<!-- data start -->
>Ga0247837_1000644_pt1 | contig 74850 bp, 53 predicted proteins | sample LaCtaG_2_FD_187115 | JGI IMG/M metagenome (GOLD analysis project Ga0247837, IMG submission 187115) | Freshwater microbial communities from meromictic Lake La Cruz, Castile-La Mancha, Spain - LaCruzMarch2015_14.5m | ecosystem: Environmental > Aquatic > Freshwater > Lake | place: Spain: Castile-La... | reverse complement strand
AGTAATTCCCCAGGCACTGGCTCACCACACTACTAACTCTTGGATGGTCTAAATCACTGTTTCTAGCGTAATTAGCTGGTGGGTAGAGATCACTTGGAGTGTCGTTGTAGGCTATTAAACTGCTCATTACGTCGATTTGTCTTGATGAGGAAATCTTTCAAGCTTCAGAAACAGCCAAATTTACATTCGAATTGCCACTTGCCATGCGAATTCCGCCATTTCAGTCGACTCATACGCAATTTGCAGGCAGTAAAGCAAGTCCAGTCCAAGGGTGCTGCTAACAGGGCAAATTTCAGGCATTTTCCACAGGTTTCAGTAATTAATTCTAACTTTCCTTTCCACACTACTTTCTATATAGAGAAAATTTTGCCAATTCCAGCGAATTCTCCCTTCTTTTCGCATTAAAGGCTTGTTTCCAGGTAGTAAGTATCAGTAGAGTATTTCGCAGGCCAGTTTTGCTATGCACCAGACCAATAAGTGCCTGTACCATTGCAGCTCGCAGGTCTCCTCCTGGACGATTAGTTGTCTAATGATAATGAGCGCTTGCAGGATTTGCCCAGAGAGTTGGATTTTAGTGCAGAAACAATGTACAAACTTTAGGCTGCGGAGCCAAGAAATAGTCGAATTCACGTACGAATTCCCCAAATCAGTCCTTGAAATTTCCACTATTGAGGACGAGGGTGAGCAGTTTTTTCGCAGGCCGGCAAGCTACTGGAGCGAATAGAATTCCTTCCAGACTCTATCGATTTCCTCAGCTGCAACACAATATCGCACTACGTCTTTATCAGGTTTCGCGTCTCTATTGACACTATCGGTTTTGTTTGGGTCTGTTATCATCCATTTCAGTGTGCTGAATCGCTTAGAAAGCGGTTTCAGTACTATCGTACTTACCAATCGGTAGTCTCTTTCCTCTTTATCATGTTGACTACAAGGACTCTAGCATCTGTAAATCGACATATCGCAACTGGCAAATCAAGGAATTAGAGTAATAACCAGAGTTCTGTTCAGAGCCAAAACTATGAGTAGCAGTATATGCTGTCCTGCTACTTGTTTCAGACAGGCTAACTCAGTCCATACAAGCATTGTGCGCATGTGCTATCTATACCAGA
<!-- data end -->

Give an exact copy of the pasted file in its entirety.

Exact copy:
>Ga0247837_1000644_pt1 | contig 74850 bp, 53 predicted proteins | sample LaCtaG_2_FD_187115 | JGI IMG/M metagenome (GOLD analysis project Ga0247837, IMG submission 187115) | Freshwater microbial communities from meromictic Lake La Cruz, Castile-La Mancha, Spain - LaCruzMarch2015_14.5m | ecosystem: Environmental > Aquatic > Freshwater > Lake | place: Spain: Castile-La... | reverse complement strand
AGTAATTCCCCAGGCACTGGCTCACCACACTACTAACTCTTGGATGGTCTAAATCACTGTTTCTAGCGTAATTAGCTGGTGGGTAGAGATCACTTGGAGTGTCGTTGTAGGCTATTAAACTGCTCATTACGTCGATTTGTCTTGATGAGGAAATCTTTCAAGCTTCAGAAACAGCCAAATTTACATTCGAATTGCCACTTGCCATGCGAATTCCGCCATTTCAGTCGACTCATACGCAATTTGCAGGCAGTAAAGCAAGTCCAGTCCAAGGGTGCTGCTAACAGGGCAAATTTCAGGCATTTTCCACAGGTTTCAGTAATTAATTCTAACTTTCCTTTCCACACTACTTTCTATATAGAGAAAATTTTGCCAATTCCAGCGAATTCTCCCTTCTTTTCGCATTAAAGGCTTGTTTCCAGGTAGTAAGTATCAGTAGAGTATTTCGCAGGCCAGTTTTGCTATGCACCAGACCAATAAGTGCCTGTACCATTGCAGCTCGCAGGTCTCCTCCTGGACGATTAGTTGTCTAATGATAATGAGCGCTTGCAGGATTTGCCCAGAGAGTTGGATTTTAGTGCAGAAACAATGTACAAACTTTAGGCTGCGGAGCCAAGAAATAGTCGAATTCACGTACGAATTCCCCAAATCAGTCCTTGAAATTTCCACTATTGAGGACGAGGGTGAGCAGTTTTTTCGCAGGCCGGCAAGCTACTGGAGCGAATAGAATTCCTTCCAGACTCTATCGATTTCCTCAGCTGCAACACAATATCGCACTACGTCTTTATCAGGTTTCGCGTCTCTATTGACACTATCGGTTTTGTTTGGGTCTGTTATCATCCATTTCAGTGTGCTGAATCGCTTAGAAAGCGGTTTCAGTACTATCGTACTTACCAATCGGTAGTCTCTTTCCTCTTTATCATGTTGACTACAAGGACTCTAGCATCTGTAAATCGACATATCGCAACTGGCAAATCAAGGAATTAGAGTAATAACCAGAGTTCTGTTCAGAGCCAAAACTATGAGTAGCAGTATATGCTGTCCTGCTACTTGTTTCAGACAGGCTAACTCAGTCCATACAAGCATTGTGCGCATGTGCTATCTATACCAGA